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I am new to C and I am currently implementing a Scheme interpreter in C. I am close to the end but a problem is bothering me which I have not been able to tackle yet.

I want a "globalEnvironment" pointer to a struct which stays throughout the time the program runs and gets modified too (not a constant).

 Creates the List as a pointer to the conscell structure
typedef struct conscell *List;

 Creates a conscell structure, with a char pointer (symbol) and two pointers to
 * conscells (first and rest)
struct conscell {
    char *symbol;
    struct conscell *first;
    struct conscell *rest;


List globalEnvironment;

 Function: globalVariables()
 This function initializes the global variables
void globalVariables() {

globalEnvironment = malloc(sizeof (struct conscell));
globalEnvironment->symbol = NULL;
globalEnvironment->first = NULL;
globalEnvironment->rest = NULL;


As you can see "List" is a pointer to a conscell structure. So all I want is the globalEnvironment List to be global.

The problem is that I cannot do malloc there. If I try the following:

List globalEnvironment = malloc(sizeof (struct conscell));

instead of just "List globalEnvironment;" it gives an error that "initialiser element is not a constant"

To tackle this situation, I created a new function "globalVariables" which runs at the beginning of the program, initialises globalEnvironment and allocates it memory. It is not working as I expected though and I keep getting segmentation fault errors for other functions that I have not written here to keep it simple.

Is there another, simpler, way to declare a pointer (not constant) to a structure in C?

Hope someone can help, Thank you

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It should work this way, maybe you should paste one of the places where you get the segfault after all. –  imreal Dec 11 '12 at 7:00
For this specific case I'm not sure its worth the trouble, as there is nothing in that struct that mandates heap allocation (that I see anyway). I'd skip the pointer and just declare a global struct. –  WhozCraig Dec 11 '12 at 7:02
This explains why the first try doesnt work. –  Alok Save Dec 11 '12 at 7:10
@WhozCraig What do you mean by declaring a global struct? –  CSCSCS Dec 11 '12 at 7:18
@AlokSave Thanks but I am still confused as that example is a very simple one –  CSCSCS Dec 11 '12 at 7:19

3 Answers 3

up vote 5 down vote accepted

It looks like you are trying to malloc when you should just use global data. You could try

struct conscell globalEnvironment;

Just remember to never free it.

If you need to have a pointer handle so you can push cells on the list:

struct conscell _globalEnvironment;
List globalEnvironment = &_globalEnvironment;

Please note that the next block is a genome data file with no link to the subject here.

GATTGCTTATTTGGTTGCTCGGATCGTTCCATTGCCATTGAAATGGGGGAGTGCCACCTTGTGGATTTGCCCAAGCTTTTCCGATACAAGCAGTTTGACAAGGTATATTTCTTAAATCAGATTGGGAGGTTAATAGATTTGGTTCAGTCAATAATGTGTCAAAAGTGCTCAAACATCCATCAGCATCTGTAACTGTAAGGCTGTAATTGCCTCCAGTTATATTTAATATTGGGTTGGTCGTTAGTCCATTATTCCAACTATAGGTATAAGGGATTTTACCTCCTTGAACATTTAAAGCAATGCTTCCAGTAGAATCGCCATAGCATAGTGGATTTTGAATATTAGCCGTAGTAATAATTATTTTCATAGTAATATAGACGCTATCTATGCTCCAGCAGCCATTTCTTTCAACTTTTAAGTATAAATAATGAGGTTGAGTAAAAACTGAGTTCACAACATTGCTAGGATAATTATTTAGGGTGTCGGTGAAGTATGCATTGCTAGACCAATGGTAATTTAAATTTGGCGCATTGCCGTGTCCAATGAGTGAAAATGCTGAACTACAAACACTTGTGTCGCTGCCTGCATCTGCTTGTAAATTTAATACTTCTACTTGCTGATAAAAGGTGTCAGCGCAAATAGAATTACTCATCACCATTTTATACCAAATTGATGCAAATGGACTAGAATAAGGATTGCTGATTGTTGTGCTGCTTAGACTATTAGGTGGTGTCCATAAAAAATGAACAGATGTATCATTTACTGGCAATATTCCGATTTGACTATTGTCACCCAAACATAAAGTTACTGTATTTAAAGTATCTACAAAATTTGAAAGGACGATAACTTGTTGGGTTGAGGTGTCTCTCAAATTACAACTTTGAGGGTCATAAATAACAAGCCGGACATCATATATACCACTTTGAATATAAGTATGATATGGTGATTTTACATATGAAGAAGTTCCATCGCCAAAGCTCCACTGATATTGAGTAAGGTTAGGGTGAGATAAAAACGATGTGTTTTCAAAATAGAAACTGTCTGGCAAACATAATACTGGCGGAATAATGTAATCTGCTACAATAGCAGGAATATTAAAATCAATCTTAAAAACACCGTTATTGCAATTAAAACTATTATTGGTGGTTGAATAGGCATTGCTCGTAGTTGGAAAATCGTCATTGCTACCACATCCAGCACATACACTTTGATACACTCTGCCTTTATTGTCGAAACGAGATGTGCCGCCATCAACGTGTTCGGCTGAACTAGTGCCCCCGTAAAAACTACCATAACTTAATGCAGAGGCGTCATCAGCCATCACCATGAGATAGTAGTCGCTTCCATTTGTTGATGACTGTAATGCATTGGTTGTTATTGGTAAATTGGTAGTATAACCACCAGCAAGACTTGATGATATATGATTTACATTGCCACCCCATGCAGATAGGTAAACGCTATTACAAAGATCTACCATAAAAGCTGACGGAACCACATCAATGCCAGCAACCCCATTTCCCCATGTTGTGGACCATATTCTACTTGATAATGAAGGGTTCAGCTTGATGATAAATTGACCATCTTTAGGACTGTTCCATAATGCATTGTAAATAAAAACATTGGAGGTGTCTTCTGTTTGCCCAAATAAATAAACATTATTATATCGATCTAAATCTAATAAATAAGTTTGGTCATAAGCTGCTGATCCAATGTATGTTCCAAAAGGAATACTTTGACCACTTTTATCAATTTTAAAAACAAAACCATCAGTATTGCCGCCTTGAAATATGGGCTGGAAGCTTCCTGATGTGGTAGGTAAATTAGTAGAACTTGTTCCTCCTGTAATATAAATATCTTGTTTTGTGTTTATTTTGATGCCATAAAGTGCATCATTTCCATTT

Still, remember to never free _globalEnvironment.

share|improve this answer
+1 Yeah, what he said =P –  WhozCraig Dec 11 '12 at 7:27
Thank you, you guys are amazing! –  CSCSCS Dec 11 '12 at 7:50

malloc() is a function and call to any function (done at run time ) so it must be inside the main() or some other function definition.

Also global variables must have initializer list must be a constant expression.

ISO :c99 , Compound literals : paragraph 3rd of constraints,

If the compound literal occurs outside the body of a function, the initializer list shall consist of constant expressions.

Hence you are getting that error when you call malloc() for the List pointer outside any function body.

share|improve this answer
my globalVariables() function is declared in the main() but it still doesn't help Moreover, can I still initialise it as "const" even though I know it will be modified throughout the program? –  CSCSCS Dec 11 '12 at 7:11
what do you mean by declaration here ? because one problem still persists if you define one function inside the other.There is no rule to define the function inside the other function. Declaration in main() is fine but definition must be outside of any function body. –  Omkant Dec 11 '12 at 7:14
by declaration I mean it is "called" in the main() function. Sorry for the confusion. –  CSCSCS Dec 11 '12 at 7:16
@RehanRasool : calling from a function is fine but as I said definition should be present outside of any function.using const also not a good practice when you are going to modify it later. I think there may be some other problem . because initializing a pointer inside a function is fine. –  Omkant Dec 11 '12 at 7:19

I'm taking this is some sort of linked list or similar dynamic ADT, and that's why you want to use malloc.

This is how you implement this functionality with proper, object-oriented program design:


 Creates a conscell structure, with a char pointer (symbol) and two pointers to
 * conscells (first and rest)
typedef struct conscell {
    char *symbol;
    struct conscell *first;
    struct conscell *rest;
} conscell_t;

void conscell_init (void);
void conscell_cleanup (void);
void conscell_add (something); // function that accesses the object


#include "conscell.h"
#include <stdlib.h>

static conscell_t* environment;

void conscell_init() 
  environment = malloc(sizeof (conscell_t));

  if(environment == NULL)
    // error handling

  environment->symbol = NULL;
  environment->first  = NULL;
  environment->rest   = NULL;

void conscell_cleanup (void)
  // perform all custom freeing of dynamic memory here

  environment = NULL;

void conscell_add (something)
  // do something with "environment" here.
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